Depression is a serious illness that affects millions of Americans. Much more than "just a case of the blues," depression can interfere with relationships, daily activities, work and other aspects of your life.
- Depression causes persistent sadness, loss of activity, and withdrawal from others
- Depression can cause feelings of hopelessness and suicide
- If left untreated, depression can last for months or years
Many health professionals consider depression a chronic illness that requires long-term treatment, much like diabetes or high blood pressure.
Causes and Risk Factors
While the precise causes of depression are not known, researchers believe that depression is caused by an imbalance of the brain’s neurotransmitters, the chemicals that transmit signals between brain cells. Research suggests that abnormalities in the neurotransmitters serotonin and norepinephrine can affect behavior and mood.
Depression affects men and women of all ages – including children – and has often been shown to run in families. A person can have one or many episodes of depression in a lifetime. Each episode of depression makes a person more likely to have another episode of depression.
Research has shown that a combination of genetics and stressful life events may cause depression. These events can include:
- Childbirth, a death in the family, work, or relationships
- Finding out you have a long-term health problem, such as arthritis, heart disease, or cancer
Health problems, such as anemia or an underactive thyroid gland (known as hypothyroidism)
Women & Depression
Women have a greater lifetime risk of depression than men. Some of the uniquely female forms of depression include:
- Premenstrual Syndrome (PMS), and clearly defined Premenstrual Dysphoric Disorder (PMDD) - marked by symptoms of feeling sad, hopeless or self-deprecating, feeling tense, anxious or “on edge”, feeling irritable or angry, with increased interpersonal conflicts, and/or decreased interest in activities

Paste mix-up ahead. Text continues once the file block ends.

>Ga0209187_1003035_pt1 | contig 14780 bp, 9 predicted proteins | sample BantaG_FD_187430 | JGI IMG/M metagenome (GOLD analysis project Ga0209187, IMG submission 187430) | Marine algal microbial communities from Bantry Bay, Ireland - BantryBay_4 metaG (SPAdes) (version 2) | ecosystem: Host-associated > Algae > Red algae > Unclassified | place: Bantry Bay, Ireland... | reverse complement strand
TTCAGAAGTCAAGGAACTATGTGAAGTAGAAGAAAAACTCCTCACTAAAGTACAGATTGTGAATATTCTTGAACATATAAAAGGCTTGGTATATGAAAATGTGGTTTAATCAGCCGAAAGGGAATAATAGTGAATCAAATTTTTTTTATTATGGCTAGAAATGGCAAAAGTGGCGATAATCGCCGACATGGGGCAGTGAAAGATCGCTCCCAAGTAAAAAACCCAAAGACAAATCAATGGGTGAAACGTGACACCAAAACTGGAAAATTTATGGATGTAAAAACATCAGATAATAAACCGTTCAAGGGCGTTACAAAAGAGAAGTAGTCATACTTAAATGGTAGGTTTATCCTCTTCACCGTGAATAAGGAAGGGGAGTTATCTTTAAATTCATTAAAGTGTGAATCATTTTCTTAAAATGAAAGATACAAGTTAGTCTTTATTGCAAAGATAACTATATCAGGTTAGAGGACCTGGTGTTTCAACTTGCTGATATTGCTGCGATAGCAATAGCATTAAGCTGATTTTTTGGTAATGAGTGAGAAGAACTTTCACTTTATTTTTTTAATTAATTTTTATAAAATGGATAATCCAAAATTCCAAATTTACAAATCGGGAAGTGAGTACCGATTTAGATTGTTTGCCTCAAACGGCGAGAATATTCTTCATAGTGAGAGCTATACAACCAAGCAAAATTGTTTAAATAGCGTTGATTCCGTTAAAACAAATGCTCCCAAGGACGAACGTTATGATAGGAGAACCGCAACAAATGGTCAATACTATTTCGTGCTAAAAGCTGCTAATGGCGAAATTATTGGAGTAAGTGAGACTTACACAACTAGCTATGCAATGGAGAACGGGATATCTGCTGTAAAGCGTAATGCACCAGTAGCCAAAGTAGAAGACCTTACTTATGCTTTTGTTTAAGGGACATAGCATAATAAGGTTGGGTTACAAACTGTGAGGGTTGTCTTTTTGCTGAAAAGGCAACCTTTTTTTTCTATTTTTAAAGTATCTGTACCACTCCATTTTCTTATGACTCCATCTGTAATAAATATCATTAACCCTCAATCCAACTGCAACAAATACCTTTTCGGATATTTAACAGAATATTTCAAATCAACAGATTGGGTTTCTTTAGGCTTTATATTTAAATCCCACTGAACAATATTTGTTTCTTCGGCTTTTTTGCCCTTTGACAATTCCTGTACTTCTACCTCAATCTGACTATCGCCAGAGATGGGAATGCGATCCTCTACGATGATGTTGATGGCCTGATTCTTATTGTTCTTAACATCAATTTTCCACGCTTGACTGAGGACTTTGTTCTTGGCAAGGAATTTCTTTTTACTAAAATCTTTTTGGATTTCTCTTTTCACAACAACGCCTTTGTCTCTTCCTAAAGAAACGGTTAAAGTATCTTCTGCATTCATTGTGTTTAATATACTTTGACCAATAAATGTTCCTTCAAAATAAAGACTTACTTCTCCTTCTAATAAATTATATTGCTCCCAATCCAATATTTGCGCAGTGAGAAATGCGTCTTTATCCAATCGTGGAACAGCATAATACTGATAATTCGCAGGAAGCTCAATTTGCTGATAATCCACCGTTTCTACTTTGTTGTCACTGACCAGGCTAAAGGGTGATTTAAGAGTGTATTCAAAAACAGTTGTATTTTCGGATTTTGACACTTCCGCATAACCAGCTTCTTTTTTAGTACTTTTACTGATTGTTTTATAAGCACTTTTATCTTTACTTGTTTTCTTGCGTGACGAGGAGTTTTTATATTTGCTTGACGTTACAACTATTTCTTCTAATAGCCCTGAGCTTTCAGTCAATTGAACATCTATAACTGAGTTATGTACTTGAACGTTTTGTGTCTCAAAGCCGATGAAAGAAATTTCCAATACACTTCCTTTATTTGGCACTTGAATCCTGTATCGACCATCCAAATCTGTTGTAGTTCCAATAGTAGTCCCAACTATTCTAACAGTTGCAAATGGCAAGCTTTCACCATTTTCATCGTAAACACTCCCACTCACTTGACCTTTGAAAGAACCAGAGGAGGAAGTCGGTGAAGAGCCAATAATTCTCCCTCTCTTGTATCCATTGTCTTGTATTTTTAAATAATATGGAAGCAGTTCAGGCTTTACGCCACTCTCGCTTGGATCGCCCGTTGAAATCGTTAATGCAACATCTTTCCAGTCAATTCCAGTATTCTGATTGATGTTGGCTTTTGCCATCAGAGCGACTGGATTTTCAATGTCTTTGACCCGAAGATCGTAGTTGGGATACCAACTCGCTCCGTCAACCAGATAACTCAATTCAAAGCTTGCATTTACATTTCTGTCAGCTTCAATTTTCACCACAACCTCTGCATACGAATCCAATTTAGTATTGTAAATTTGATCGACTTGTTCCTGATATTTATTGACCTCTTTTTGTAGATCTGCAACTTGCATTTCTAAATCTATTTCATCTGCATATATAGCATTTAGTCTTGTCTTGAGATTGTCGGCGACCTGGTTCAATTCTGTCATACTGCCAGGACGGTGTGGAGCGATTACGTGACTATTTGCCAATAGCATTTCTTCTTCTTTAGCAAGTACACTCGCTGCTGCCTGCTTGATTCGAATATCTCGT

- Pregnancy and Postpartum Depression - Fifty to eighty percent of women experience mild postpartum dysphoria, characterized by mood swings, crying and irritability for three to ten days postpartum. Ten percent of women develop a much more severe depression three to four months postpartum, and one in 500 to one in 1,000 women develop psychosis characterized by hallucinations and delusions within two weeks postpartum. Women with a previous history of depression or a previous history of psychiatric complications after delivery are particularly at risk. Women also may develop these symptoms during pregnancy.
- Menopausal Depression - Healthy menopausal women often experience mood, cognitive and behavioral changes. Women with a history of premenstrual, postpartum or other depressions are at risk of developing more severe psychiatric illness after menopause. It is thought that, as a woman’s reproductive hormones and melatonin change with age, she may experience sleep, mood and behavioral disturbances brought about by disturbances in her biological rhythms.
Symptoms and Diagnosis
The most common symptoms of depression are:
- Feeling hopeless, sad or “blue” nearly every day for at least two weeks
- Losing interest in activities you formerly enjoyed nearly every day for at least two weeks
- Feeling tired or lacking in energy almost every day
- Feeling unworthy or guilty nearly every day
- Finding it hard to think clearly, make decisions or concentrate
- Irritability or anxiety
If your symptoms last two weeks or more, discuss your feelings with your doctor. Treatment may be necessary.
To diagnose depression, your physician will ask question about your health and feelings, and may use a questionnaire designed to help diagnose depression. Your physician may also do a physical exam, perform blood tests to rule out underlying conditions such as an underactive thyroid, and may ask you about thoughts of suicide.
Always tell your doctor if you feel sad or have other symptoms of depression. Depression can be treated, and the sooner you get treatment, the more likely you are to experience a fast and full recovery.
For more information on obtaining services with the UC San Diego Department of Psychiatry, please call:
- Adult Outpatient Services: 619-543-6250